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Richard Russo pairs with his artist daughter

Marrying story + art
By DEIRDRE FULTON  |  May 2, 2012

books_interventions2_main
SCENES FROM THE TALES Two of the four images by Kate Russo in Interventions.
When the biggest news in the literary community is that the federal Department of Justice is suing Apple and five major publishing houses for fixing prices of e-books, or that the Pulitzer Prize for fiction went to exactly no one this year, it's easy to wonder whether we're getting away from the primary purpose of writing, and reading, books. That is, to experience the written word, to learn, to immerse oneself in another world even for a short while.

Enter Interventions, the latest project from part-time Mainer Richard Russo and his daughter, Kate, both of whom will appear at Longfellow Books this Friday evening. Presented as "a tribute to the printed book," Interventions is a story collection — four individually bound volumes, together with four illustrated panels, gathered in a 4.5-by-7.5-inch slipcase, published by Down East Books. But it is more than that. It is the first collaboration between Richard, the author of several bestsellers including 2002's fiction Pulitzer winner, Empire Falls, and Kate, who studied at Colby College, got an advanced degree from the Slade School of Fine Art in London, and now lives in Rockland. It is, as Richard put it on the phone earlier this week, "a marriage of visual images with storytelling."

For all this celebratory language and purpose, however, the collection is rather melancholy. There's a sense of resignation that runs throughout the book, of recognizing one's limitations and choosing to move beyond them or not. Regardless of which path is chosen, the limitations will always linger.

Each of the four stories features an intervention of one sort or another, which serves as an emotional catalyst. In the title piece, written specially for this project, a Downeast real-estate agent recognizes that a home-seller's baggage — literally, boxes and boxes of knick-knacks and crap — is weighing her down; he makes the rather unprofessional decision to intervene, to remove the boxes, to make the space more inviting to potential buyers. In doing so, he allows himself to address his own past — and future. It's a positive arc, but the last line suggests something other than triumph: "Outside, it was snowing hard, the beginning of yet another Maine winter, not his last."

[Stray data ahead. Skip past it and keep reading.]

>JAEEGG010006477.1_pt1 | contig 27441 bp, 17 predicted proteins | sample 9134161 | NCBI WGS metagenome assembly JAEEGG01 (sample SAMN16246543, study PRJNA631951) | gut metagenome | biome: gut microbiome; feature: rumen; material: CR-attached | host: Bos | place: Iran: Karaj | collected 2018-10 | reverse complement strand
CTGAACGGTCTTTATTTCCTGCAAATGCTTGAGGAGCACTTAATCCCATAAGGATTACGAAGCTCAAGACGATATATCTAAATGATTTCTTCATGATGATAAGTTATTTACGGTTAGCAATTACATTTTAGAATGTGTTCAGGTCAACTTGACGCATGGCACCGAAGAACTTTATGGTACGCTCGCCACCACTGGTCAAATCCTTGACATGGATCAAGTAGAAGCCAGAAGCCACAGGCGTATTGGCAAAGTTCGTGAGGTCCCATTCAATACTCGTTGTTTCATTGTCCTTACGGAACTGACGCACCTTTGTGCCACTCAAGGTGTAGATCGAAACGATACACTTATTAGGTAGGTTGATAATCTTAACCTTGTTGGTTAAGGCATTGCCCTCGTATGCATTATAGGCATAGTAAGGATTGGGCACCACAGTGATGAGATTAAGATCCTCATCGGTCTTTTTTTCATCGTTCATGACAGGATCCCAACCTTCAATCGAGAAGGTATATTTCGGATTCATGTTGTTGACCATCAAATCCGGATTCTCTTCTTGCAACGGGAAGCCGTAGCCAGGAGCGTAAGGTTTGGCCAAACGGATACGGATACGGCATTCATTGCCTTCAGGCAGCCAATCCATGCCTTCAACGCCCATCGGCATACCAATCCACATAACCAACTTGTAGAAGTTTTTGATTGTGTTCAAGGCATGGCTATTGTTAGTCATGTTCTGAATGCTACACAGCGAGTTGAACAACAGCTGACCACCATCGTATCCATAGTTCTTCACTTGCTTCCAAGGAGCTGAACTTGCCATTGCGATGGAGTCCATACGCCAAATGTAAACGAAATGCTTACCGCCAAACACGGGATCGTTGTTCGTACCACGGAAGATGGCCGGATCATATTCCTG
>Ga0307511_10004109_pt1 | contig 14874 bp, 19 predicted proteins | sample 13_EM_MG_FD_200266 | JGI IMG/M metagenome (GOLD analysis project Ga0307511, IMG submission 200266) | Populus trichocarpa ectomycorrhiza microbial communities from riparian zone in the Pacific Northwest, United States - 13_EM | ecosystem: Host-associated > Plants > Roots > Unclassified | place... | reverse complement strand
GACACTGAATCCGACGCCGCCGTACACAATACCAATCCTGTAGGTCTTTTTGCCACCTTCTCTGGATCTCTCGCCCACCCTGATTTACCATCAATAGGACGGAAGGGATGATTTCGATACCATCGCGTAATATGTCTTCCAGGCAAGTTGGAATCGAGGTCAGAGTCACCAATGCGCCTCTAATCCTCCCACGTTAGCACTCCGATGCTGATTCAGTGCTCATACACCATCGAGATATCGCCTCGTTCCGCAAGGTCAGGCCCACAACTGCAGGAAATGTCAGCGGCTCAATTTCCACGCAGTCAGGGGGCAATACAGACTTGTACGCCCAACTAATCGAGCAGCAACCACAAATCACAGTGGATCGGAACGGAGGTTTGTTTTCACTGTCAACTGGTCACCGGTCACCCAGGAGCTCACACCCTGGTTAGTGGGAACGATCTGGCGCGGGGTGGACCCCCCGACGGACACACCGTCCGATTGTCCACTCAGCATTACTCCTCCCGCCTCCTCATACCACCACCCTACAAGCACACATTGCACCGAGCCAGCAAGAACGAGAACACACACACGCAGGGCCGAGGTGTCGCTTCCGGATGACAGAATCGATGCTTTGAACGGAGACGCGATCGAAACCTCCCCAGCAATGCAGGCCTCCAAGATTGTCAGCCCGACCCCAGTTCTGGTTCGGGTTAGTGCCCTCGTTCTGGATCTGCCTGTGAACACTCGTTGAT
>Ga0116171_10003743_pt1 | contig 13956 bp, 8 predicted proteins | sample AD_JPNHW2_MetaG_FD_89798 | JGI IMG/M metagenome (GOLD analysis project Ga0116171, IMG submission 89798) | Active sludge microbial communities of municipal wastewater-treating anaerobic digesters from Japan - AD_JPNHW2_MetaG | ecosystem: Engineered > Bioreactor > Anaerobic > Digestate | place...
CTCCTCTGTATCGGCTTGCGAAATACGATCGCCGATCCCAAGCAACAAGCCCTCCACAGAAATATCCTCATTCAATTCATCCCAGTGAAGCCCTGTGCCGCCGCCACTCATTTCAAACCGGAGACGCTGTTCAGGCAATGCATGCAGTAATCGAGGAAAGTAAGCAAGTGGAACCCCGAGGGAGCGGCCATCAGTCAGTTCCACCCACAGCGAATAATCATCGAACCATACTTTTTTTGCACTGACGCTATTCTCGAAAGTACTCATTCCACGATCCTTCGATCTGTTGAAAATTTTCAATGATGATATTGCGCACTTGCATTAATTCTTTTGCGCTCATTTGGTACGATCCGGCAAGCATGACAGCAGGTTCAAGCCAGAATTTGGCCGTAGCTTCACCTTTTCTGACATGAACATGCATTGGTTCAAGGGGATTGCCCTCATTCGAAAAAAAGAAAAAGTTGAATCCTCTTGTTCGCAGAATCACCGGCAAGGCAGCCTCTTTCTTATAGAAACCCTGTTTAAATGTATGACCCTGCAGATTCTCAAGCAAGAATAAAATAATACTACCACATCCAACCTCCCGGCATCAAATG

The final piece, a non-fiction exploration of Richard's relationship with his hometown of Gloversville, New York, is the most affecting, and the most relevant to the book's overarching idea — that marriage of mediums, that push and pull between new and old. It is a damning portrait of what happens to an industrial town when the industry moves elsewhere, but also, more so, the poisons we overlook to when an industry defines who we are. Of how a place can stay so deeply under our skin long after we've left. Of how we romanticize the past.

Richard admits that that Kate's paintings are "not what I would have predicted." The colors are muted and the images are haunting and simple, underscoring the precariousness in Richard's stories. They are bloody and a little bit beautiful, like the lives Richard describes. They make the collection richer, just as they do in Kate and Richard's favorite illustrated volumes — A Child's Garden of Verses and Treasure Island. To be sure, Interventions is not a book for kids. But perhaps these are the fables of 2012.

INTERVENTIONS | published by Down East Books | 224 pages (4 volumes in a slipcase), $40 | Kate and Richard Russo | Longfellow Books, One Monument Way, Portland | May 4 @ 6 pm, free | 207.772.4045 | longfellowbooks.com

  Topics: Books , Richard Russo, Department of Justice, Art
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